Now we are entering the depths of winter, most herds have brought their cattle in, and with this comes the risk of lice infestation, also known as ‘Pediculosis’. Lice populations exist in low numbers amongst healthy cattle but certain risk factors can allow the population to increase rapidly. This includes housing, cooler weather and poor health. Amy tells us more.
Lice are ‘host-dependent’. This means they cannot survive for long off their host and are spread by direct contact between cattle. Therefore, the tighter the stocking (i.e. at housing) the easier they can spread. Unsurprisingly, as winter continues the population increases more and more and so clinical signs are most commonly seen during late winter and early spring. Pediculosis is a disease of poor health; more prevalent in animals suffering from malnutrition or chronic disease. It is important to consider why your cattle are presenting with lice as well as looking at treatment.
Clinical signs include:
- Itching leading to self trauma (hair loss and redness) usually of the shoulders and neck
- Loss of production due to reduced feed intake, irritation and restlessness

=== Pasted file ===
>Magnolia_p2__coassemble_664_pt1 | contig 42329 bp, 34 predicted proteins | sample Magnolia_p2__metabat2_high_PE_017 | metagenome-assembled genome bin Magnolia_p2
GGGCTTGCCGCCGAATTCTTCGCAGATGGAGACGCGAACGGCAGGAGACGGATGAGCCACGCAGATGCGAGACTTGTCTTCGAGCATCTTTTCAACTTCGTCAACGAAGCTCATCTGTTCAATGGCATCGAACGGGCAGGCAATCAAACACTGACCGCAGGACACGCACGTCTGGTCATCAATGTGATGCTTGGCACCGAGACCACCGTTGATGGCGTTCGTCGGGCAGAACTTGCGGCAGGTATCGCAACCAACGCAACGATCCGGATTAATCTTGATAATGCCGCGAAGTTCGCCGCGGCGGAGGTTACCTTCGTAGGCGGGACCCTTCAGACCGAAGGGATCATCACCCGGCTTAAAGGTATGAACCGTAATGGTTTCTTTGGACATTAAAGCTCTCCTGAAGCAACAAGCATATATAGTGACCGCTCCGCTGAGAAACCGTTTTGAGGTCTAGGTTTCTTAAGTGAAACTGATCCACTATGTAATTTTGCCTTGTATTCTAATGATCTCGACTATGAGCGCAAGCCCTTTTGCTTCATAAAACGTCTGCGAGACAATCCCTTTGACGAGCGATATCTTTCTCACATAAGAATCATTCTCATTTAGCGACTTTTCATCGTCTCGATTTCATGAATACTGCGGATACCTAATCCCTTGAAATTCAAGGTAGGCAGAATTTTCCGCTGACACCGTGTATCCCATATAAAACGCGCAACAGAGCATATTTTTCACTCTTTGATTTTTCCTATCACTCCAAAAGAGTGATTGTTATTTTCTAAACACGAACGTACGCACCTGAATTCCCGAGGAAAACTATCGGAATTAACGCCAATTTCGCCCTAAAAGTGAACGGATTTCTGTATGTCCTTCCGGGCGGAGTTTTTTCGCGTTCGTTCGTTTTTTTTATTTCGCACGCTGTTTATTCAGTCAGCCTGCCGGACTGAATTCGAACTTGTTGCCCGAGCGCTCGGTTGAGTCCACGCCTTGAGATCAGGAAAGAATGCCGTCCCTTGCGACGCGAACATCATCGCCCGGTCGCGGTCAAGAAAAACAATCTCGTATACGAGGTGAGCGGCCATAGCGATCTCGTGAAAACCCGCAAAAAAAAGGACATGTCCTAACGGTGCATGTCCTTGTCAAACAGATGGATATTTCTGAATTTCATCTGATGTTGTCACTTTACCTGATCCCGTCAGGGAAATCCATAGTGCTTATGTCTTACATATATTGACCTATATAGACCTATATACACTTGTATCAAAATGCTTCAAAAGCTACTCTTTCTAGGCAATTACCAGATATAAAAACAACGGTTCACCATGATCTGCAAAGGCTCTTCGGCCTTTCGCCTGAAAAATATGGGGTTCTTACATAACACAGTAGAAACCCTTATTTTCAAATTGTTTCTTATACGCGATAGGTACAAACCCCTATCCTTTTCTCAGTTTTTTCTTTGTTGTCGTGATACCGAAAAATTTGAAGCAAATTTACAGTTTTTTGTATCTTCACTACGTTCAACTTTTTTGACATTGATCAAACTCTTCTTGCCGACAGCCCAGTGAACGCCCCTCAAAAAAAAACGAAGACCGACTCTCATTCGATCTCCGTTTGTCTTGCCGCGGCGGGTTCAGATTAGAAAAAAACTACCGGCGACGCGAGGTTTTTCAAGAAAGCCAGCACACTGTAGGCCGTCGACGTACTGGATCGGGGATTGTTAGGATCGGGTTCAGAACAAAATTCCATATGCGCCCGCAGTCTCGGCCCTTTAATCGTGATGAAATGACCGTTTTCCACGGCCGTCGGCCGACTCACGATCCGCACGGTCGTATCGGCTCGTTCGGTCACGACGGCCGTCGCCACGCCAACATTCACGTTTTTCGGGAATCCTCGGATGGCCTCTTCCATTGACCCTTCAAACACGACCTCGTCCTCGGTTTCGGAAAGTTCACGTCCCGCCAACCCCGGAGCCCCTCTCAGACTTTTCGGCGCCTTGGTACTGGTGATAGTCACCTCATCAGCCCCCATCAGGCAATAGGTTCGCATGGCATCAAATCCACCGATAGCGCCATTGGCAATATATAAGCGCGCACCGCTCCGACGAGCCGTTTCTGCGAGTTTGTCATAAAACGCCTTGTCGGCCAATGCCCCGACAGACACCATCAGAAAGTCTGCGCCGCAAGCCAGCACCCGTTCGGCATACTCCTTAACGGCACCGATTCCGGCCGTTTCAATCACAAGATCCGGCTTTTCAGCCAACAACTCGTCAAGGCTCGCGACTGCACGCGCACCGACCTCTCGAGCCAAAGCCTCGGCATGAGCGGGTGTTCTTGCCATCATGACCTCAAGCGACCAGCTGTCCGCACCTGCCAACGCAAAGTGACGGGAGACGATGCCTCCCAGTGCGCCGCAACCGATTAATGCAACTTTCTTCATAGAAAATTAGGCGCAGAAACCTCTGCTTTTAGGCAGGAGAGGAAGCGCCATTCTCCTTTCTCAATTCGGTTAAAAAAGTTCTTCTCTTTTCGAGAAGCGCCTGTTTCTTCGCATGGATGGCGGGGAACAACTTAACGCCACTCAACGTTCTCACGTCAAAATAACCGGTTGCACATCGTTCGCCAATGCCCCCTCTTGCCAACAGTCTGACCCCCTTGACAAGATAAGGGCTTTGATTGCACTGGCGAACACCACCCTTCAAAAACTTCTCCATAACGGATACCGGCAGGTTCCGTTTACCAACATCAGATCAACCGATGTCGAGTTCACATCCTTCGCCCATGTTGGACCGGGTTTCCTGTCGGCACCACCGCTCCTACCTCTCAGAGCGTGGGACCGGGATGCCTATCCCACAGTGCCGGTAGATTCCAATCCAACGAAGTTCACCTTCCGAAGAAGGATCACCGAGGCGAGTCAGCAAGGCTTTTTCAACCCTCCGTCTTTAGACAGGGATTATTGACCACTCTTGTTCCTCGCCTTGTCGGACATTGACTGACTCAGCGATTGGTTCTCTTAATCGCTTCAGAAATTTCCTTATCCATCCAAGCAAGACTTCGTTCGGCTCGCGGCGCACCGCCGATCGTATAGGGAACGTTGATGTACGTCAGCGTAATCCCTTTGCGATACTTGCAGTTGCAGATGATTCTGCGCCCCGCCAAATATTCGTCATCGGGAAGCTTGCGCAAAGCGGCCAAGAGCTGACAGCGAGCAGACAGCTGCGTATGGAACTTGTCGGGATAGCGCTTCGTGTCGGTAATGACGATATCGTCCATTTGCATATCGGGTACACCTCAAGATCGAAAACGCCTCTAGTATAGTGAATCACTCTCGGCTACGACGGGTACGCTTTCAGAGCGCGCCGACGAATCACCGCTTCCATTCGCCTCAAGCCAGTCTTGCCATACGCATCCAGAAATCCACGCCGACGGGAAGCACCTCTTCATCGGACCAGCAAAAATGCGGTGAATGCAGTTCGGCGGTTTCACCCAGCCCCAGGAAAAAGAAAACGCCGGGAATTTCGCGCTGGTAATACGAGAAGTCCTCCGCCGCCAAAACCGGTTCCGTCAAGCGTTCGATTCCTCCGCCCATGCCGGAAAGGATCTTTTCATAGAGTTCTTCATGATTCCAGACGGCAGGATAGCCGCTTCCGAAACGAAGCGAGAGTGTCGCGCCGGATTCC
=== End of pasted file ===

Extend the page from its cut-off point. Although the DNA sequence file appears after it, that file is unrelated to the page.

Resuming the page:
- Cattle infested with sucking lice can suffer from Anaemia (blood loss)
- You can see the lice eggs by parting the hair along the midline and looking for white specs which look like coarse powder. Your vet can take samples if necessary for further diagnosis.
- Thick winter coats provide the perfect home for lice – this is another reason to clip your cattle at housing
- Continual monitoring of cattle health including body condition
- Treat and quarantine all new animals for lice
- Treatment can be provided in the form of a pour-on medication
- Cattle will usually recover from pediculosis on turn out when their winter coats are shed and stocking density reduces